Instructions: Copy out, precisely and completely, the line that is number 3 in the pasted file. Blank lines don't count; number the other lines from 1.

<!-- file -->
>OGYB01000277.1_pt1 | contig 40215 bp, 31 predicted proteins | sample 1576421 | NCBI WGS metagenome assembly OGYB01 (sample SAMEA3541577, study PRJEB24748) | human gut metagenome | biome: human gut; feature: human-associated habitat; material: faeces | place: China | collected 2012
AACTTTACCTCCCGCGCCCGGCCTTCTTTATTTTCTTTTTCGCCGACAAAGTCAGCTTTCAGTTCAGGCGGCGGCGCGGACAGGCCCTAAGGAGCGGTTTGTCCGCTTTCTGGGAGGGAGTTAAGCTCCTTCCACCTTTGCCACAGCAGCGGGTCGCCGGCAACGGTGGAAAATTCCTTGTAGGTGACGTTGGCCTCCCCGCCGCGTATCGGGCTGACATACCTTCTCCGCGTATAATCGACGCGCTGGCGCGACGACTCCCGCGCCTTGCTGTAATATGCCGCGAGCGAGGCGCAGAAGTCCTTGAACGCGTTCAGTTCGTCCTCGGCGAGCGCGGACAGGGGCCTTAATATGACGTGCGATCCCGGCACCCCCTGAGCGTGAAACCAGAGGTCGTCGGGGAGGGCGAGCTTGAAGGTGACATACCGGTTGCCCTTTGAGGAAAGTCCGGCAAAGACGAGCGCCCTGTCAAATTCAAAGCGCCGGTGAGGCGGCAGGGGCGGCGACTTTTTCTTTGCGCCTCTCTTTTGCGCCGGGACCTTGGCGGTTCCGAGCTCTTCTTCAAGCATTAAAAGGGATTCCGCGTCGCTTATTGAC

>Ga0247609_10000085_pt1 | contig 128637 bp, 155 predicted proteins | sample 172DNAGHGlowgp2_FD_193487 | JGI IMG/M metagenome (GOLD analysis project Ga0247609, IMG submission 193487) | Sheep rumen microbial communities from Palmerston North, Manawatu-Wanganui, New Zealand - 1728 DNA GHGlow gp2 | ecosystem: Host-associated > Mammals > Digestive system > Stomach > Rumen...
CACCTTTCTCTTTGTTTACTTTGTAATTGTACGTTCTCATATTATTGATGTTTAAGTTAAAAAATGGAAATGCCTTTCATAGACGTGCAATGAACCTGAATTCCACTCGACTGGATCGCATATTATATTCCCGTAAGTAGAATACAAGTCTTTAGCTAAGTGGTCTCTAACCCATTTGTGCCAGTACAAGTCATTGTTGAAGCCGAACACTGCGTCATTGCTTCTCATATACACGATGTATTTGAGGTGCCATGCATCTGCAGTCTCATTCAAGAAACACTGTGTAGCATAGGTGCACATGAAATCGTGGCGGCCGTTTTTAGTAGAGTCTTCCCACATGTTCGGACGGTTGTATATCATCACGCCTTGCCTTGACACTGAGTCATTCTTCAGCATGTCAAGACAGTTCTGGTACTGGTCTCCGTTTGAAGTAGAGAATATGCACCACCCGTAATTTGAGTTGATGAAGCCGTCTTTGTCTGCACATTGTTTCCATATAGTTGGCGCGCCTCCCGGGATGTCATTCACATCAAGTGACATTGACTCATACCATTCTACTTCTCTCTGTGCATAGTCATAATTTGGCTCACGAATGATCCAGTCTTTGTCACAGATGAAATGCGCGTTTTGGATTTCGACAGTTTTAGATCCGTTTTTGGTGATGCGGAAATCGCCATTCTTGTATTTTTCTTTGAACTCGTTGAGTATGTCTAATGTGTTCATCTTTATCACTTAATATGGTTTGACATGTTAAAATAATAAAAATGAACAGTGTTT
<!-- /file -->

>Ga0247609_10000085_pt1 | contig 128637 bp, 155 predicted proteins | sample 172DNAGHGlowgp2_FD_193487 | JGI IMG/M metagenome (GOLD analysis project Ga0247609, IMG submission 193487) | Sheep rumen microbial communities from Palmerston North, Manawatu-Wanganui, New Zealand - 1728 DNA GHGlow gp2 | ecosystem: Host-associated > Mammals > Digestive system > Stomach > Rumen...